Nine Google employees arrested after eight-hour sit-in protest

amazon, nine google employees arrested after eight-hour sit-in protest

Nine Google employees arrested after eight-hour sit-in protest

Nine Google employees who occupied the company’s offices in New York and California were arrested Tuesday night after an eight-hour sit-in.

The workers were protesting Google’s involvement in Project Nimbus, a $1.2 billion Israeli government contract for Google and Amazon’s cloud computing services. Employees at the Sunnyvale, California, campus occupied Google Cloud CEO Thomas Kurian’s office on Tuesday afternoon, while workers in New York held a sit-in in the common area of the Chelsea office’s 10th floor.

Workers in the New York office captured the arrests on video. Around 9:45PM on Tuesday, nearly eight hours into the protest, a group of police officers and a man who appears to work at Google approached the four workers remaining in the New York office and told them to exit the building. “We’re asking you to leave again for the last time,” the man said after informing the workers they’ve been placed on administrative leave and their access to the building has been revoked.

After the protesters refuse to leave, the police tell them they’ll be arrested if they don’t comply. “Listen, we’ll let you walk out the door right now — it’s a non-issue if you’re willing to go. If not, you’re going to be arrested for trespassing,” a New York City police officer tells the protesters.

The Sunnyvale arrests occurred around the same time. Workers at the Sunnyvale office were livestreaming their protest on Twitch and captured the moment they were arrested. In the video, a man who appears to be a security guard asks the workers to leave voluntarily and threatens to call the police. Later, six police officers enter the office to arrest the five workers.

In emailed statements, the employees who were arrested on Tuesday called on Google to pull out of the Project Nimbus contract.

“We did not come to Google to work on technology that kills. By engaging in this contract leadership has betrayed our trust, our AI Principles, and our humanity,” said Billy Van Der Laar, a Sunnyvale-based software engineer.

First announced in 2021, Project Nimbus has been the source of sustained internal protests at Google and Amazon. That year, a coalition of tech workers at both companies under a campaign called No Tech for Apartheid called on their employers to end the contract. Opposition to Project Nimbus has been reignited since the onset of Israel’s war on Gaza. In March, Google fired Eddie Hatfield, a software engineer who publicly protested Project Nimbus during an executive’s presentation at Mind the Tech, an annual Israeli tech conference in New York.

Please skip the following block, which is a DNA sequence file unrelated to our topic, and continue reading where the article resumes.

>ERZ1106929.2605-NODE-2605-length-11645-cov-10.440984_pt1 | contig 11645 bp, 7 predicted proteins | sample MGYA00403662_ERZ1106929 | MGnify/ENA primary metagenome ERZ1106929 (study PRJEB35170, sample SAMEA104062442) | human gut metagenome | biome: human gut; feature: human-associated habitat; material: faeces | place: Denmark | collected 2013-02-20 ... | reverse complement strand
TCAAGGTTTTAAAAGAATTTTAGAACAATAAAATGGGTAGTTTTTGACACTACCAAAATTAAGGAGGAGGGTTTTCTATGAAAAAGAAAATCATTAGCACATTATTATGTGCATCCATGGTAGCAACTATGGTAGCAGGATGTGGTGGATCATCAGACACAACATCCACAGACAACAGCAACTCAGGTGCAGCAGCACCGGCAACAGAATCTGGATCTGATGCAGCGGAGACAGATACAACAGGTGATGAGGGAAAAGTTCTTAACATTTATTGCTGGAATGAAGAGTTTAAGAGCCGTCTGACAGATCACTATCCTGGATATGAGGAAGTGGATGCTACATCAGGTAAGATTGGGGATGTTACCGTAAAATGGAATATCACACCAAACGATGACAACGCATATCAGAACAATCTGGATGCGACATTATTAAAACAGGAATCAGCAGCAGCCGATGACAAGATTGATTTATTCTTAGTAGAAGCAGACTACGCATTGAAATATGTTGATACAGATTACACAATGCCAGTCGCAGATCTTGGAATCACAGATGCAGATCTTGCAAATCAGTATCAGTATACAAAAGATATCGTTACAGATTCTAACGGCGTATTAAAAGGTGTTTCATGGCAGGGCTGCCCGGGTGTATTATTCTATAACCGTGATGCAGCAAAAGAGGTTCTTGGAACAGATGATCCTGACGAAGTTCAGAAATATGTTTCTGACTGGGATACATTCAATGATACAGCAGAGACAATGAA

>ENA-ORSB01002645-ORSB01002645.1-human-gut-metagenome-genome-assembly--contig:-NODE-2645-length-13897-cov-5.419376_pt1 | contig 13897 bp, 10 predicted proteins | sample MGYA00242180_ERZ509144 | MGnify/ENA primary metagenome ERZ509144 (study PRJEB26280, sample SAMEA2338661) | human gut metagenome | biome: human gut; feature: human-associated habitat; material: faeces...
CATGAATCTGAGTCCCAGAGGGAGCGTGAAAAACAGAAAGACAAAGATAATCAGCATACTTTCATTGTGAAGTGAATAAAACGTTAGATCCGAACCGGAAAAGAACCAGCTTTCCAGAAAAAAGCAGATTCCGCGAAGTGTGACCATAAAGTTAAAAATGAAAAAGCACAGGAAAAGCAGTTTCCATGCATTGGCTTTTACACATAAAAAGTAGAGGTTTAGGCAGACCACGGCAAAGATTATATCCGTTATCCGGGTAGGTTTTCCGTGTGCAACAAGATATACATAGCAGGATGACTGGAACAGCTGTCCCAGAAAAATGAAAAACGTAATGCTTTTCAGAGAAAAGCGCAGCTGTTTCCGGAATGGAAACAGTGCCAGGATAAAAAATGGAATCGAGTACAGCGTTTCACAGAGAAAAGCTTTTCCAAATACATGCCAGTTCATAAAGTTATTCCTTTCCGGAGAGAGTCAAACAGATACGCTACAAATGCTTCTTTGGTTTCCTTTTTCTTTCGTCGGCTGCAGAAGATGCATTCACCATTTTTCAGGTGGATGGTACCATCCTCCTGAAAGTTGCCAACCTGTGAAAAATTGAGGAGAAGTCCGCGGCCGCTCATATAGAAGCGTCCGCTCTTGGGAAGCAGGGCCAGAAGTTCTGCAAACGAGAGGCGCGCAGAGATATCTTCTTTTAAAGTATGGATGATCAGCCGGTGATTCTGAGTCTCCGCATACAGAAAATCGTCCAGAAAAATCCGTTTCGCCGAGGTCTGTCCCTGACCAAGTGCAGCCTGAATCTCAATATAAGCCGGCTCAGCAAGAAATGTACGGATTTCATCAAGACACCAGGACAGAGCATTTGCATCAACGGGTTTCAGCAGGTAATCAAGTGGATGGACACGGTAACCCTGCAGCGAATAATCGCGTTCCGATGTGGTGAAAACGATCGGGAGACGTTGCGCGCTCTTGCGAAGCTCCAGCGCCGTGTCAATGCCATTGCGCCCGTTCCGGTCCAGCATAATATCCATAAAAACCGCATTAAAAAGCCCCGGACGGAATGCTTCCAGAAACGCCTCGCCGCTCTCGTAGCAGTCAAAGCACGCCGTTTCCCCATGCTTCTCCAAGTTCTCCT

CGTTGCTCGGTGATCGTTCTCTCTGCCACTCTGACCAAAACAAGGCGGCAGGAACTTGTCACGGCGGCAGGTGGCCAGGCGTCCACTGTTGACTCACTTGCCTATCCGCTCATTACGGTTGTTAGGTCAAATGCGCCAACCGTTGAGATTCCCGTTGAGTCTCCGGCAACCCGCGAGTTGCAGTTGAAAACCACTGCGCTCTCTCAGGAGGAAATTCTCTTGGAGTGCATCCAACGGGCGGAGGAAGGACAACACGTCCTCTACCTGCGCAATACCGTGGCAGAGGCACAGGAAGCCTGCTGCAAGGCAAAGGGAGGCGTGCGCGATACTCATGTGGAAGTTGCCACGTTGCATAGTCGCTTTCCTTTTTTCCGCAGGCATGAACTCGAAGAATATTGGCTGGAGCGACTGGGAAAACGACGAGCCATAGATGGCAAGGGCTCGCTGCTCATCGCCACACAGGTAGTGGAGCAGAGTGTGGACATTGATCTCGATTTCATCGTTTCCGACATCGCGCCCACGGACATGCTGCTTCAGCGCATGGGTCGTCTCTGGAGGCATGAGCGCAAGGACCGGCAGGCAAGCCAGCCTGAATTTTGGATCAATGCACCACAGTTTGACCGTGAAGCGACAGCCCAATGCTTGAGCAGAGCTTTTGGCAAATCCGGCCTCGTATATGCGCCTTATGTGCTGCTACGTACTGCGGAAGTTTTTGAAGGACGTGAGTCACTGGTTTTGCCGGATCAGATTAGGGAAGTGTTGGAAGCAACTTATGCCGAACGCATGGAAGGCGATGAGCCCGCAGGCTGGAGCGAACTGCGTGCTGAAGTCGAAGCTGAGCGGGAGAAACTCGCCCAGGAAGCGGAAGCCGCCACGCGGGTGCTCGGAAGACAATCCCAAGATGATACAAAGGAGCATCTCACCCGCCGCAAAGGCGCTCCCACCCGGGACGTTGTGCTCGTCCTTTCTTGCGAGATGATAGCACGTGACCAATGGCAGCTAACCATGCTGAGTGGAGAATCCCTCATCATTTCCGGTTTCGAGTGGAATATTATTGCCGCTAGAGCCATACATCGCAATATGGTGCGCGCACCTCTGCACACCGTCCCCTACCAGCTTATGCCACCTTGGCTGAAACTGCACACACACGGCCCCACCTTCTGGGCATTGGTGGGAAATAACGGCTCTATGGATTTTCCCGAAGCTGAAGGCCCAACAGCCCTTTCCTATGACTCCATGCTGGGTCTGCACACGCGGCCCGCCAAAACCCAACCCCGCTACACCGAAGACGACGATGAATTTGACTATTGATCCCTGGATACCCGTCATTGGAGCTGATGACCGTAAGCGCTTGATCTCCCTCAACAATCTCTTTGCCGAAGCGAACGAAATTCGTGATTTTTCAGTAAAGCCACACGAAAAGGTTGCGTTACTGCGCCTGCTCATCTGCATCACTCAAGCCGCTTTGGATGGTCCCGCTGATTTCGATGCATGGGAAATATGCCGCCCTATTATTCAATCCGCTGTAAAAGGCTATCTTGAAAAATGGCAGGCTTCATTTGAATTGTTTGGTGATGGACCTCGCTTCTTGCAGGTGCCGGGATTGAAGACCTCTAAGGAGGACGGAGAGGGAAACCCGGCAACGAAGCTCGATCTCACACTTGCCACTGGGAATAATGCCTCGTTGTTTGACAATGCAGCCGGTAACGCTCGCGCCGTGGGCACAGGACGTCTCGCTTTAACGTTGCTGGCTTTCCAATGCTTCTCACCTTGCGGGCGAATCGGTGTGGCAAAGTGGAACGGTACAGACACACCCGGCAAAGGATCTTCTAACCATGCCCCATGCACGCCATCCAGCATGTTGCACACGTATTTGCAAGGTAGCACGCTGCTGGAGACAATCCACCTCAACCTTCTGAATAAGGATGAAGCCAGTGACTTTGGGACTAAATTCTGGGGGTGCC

“I’m a Google Cloud software engineer, and I refuse to build technology that powers genocide, apartheid, or surveillance. Project Nimbus puts Palestinian community members in danger,” Hatfield said at the conference. Vidana Abdel Khalek, a United Kingdom-based policy lead at Google, resigned in protest after Hatfield was fired, according to TIME.

More than 600 Google workers signed an open letter asking leadership to drop its sponsorship of Mind the Tech.

“We did not come to Google to work on technology that kills.”

In an emailed statement to The Verge, Anna Kowalczyk, the external communications manager for Google Cloud, said Project Nimbus is not related to the Israeli military. “We have been very clear that the Nimbus contract is for workloads running on our commercial cloud by Israeli government ministries, who agree to comply with our Terms of Service and Acceptable Use Policy. This work is not directed at highly sensitive, classified, or military workloads relevant to weapons or intelligence services,” Kowalczyk said.

Last week, however, TIME reported that Google is providing cloud computing services to the Israeli Military of Defense. A company document viewed by TIME shows that the Israeli Ministry of Defense has its own “landing zone” into Google Cloud. The defense ministry reportedly sought consulting assistance from Google to expand its Cloud access, according to a contract viewed by TIME. Google offered the defense ministry a 15 percent discount on the consulting fees because of the “Nimbus framework,” according to the contract, and the defense ministry paid more than $1 million for Google’s consulting services. The contract was not signed, but a comment on it said it was part of “an Israel/Nimbus deal.”

The workers who occupied the two offices cited the TIME report as the impetus for their most recent protest.

Kowalczyk, the Google Cloud spokesperson, said the protests were “part of a longstanding campaign by a group of organizations and people who largely don’t work at Google. A small number of employee protesters entered and disrupted a couple of our locations. Physically impeding other employees’ work and preventing them from accessing our facilities is a clear violation of our policies, and we will investigate and take action.”

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